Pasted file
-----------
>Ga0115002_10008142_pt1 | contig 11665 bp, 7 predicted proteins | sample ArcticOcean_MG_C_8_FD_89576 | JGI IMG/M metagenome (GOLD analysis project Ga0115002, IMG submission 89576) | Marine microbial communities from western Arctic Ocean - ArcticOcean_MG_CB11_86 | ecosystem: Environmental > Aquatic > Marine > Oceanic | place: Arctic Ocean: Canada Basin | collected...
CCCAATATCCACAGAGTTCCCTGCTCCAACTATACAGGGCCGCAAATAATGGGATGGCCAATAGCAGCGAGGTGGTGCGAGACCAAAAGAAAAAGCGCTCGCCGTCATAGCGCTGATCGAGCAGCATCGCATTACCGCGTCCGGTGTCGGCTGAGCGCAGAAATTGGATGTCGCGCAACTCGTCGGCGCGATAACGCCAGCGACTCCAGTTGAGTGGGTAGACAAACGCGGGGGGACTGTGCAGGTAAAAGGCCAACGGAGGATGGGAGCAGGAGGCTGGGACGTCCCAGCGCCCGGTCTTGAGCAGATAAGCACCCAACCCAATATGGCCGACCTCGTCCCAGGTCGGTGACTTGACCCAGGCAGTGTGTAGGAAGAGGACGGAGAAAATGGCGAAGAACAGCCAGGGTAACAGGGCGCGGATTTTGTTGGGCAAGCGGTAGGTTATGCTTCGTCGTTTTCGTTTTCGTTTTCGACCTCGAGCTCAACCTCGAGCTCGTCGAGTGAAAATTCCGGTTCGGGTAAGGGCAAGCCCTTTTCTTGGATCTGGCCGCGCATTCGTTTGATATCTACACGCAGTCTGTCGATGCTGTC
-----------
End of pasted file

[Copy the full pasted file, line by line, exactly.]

>Ga0115002_10008142_pt1 | contig 11665 bp, 7 predicted proteins | sample ArcticOcean_MG_C_8_FD_89576 | JGI IMG/M metagenome (GOLD analysis project Ga0115002, IMG submission 89576) | Marine microbial communities from western Arctic Ocean - ArcticOcean_MG_CB11_86 | ecosystem: Environmental > Aquatic > Marine > Oceanic | place: Arctic Ocean: Canada Basin | collected...
CCCAATATCCACAGAGTTCCCTGCTCCAACTATACAGGGCCGCAAATAATGGGATGGCCAATAGCAGCGAGGTGGTGCGAGACCAAAAGAAAAAGCGCTCGCCGTCATAGCGCTGATCGAGCAGCATCGCATTACCGCGTCCGGTGTCGGCTGAGCGCAGAAATTGGATGTCGCGCAACTCGTCGGCGCGATAACGCCAGCGACTCCAGTTGAGTGGGTAGACAAACGCGGGGGGACTGTGCAGGTAAAAGGCCAACGGAGGATGGGAGCAGGAGGCTGGGACGTCCCAGCGCCCGGTCTTGAGCAGATAAGCACCCAACCCAATATGGCCGACCTCGTCCCAGGTCGGTGACTTGACCCAGGCAGTGTGTAGGAAGAGGACGGAGAAAATGGCGAAGAACAGCCAGGGTAACAGGGCGCGGATTTTGTTGGGCAAGCGGTAGGTTATGCTTCGTCGTTTTCGTTTTCGTTTTCGACCTCGAGCTCAACCTCGAGCTCGTCGAGTGAAAATTCCGGTTCGGGTAAGGGCAAGCCCTTTTCTTGGATCTGGCCGCGCATTCGTTTGATATCTACACGCAGTCTGTCGATGCTGTC